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Name: People v. Selivanov
Case #: B252894
Court: CA Court of Appeal
District 2 DCA
Division: 4
Opinion Date: 11/17/2016

Trial court committed harmless error in making a determination that embezzled funds were “public funds,” as this was a jury question. Defendants, husband and wife, founded a charter school in the Los Angeles school district. During a random audit of the school’s finances a number of irregularities surfaced, which led to the prosecution of defendants for embezzlement and other financial crimes. One issue on appeal faulted the trial court for failing to instruct the jury to determine whether the funds embezzled exceeded $950, and whether they were “public funds.” (Pen. Code, § 514.) Held: Affirmed. Generally, embezzlement is punished like its analogues, petty and grand theft, i.e., embezzlement of property valued at $950 or less is punishable as a misdemeanor whereas the offense is a wobbler if the amount exceeds $950 (Pen. Code, § 514). However, if the funds embezzled are “public funds,” the offense is a felony punishable by a state prison sentence regardless of the value of the property embezzled. Here, the jury was not asked to make a section 514 finding. At sentencing, the prosecution asked the court to make a “public funds” finding, and the court did so over defense objection. This was error. In Apprendi v. New Jersey (2000) 530 U.S. 466, and Alleyne v. U.S. (2013) 133 S.Ct. 2151, the Court held that any fact (other than the fact of a prior) that increases the statutory maximum (Apprendi) or minimum (Alleyne) punishment for an offense must be found by a jury beyond a reasonable doubt. Thus, the trial court’s “public funds” finding violated Alleyne by mandating the embezzlement be treated as a felony rather than a wobbler. However, as the record reveals beyond a reasonable doubt that the jury would have made the same finding had it been asked to do so, the error was harmless.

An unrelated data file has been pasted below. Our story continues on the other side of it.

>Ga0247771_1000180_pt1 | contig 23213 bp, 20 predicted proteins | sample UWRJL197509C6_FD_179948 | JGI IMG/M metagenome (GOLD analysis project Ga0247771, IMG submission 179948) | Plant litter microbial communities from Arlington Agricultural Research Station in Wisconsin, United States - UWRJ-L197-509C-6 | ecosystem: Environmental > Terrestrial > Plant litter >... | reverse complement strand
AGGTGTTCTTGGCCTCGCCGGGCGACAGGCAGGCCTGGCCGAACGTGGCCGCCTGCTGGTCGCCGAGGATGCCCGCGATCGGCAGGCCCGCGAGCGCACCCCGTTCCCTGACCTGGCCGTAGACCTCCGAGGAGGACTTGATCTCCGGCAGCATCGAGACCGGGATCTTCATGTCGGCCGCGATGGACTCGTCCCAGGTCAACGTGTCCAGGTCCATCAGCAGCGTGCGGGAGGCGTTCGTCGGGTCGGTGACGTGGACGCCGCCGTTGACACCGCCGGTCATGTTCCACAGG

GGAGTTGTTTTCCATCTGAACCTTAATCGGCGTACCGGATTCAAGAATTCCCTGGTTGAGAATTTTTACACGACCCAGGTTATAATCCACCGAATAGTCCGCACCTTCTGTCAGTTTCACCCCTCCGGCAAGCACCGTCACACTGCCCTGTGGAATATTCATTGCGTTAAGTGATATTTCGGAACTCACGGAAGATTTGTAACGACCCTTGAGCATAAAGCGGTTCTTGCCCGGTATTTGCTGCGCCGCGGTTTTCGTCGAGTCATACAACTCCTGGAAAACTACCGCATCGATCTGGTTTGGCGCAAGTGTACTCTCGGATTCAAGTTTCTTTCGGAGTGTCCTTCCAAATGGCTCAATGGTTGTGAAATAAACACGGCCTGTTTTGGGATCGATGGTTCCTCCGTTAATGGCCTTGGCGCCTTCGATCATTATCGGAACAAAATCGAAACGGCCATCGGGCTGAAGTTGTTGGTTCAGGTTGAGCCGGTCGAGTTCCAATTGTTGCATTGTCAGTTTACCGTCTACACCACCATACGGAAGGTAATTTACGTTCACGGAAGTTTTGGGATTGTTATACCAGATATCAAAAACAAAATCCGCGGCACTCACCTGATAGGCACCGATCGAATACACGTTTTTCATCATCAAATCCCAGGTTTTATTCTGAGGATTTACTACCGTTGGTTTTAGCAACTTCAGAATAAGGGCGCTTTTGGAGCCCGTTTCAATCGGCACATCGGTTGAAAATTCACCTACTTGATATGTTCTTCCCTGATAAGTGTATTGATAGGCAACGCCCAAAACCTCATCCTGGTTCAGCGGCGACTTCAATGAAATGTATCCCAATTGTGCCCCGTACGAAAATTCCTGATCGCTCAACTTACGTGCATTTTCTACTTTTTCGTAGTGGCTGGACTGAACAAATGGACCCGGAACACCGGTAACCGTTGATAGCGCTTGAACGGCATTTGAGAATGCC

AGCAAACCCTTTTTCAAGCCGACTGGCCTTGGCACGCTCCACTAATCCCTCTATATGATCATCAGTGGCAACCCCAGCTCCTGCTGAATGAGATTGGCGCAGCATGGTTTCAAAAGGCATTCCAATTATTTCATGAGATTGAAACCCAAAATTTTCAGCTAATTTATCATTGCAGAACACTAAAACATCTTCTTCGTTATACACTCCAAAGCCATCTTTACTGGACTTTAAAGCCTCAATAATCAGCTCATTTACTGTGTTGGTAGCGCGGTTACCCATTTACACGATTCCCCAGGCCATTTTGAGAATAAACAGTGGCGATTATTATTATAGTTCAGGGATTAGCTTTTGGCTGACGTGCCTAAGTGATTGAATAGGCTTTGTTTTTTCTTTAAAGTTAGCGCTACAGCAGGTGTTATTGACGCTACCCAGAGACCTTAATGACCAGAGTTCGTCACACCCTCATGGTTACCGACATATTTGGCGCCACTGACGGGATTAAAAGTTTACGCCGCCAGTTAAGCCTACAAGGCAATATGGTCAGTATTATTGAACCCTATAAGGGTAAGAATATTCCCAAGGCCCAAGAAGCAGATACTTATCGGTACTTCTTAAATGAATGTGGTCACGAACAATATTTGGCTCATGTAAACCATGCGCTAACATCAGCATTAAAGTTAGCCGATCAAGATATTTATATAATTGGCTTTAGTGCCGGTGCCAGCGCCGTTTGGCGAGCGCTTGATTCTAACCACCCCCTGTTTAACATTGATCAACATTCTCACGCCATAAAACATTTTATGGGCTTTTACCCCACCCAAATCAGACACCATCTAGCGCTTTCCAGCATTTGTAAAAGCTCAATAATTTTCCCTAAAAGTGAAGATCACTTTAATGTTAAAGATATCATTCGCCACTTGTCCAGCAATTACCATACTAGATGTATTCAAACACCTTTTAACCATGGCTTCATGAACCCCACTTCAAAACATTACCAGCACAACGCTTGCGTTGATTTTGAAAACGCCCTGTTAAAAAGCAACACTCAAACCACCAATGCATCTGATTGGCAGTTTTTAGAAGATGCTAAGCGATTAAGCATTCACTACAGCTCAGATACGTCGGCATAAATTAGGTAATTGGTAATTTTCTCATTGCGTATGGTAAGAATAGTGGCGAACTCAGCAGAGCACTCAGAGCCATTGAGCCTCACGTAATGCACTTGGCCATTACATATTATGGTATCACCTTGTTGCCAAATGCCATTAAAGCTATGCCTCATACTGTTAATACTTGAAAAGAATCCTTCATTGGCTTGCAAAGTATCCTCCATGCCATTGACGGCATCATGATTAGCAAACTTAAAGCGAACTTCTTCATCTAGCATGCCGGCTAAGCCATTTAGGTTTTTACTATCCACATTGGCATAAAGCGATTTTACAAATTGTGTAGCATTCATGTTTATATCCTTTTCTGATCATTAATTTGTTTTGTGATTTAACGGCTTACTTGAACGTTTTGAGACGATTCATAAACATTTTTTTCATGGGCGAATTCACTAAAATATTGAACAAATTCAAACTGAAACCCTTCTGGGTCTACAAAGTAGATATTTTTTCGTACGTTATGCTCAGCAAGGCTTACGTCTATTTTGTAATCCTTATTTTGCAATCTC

The full opinion is on the court’s website here: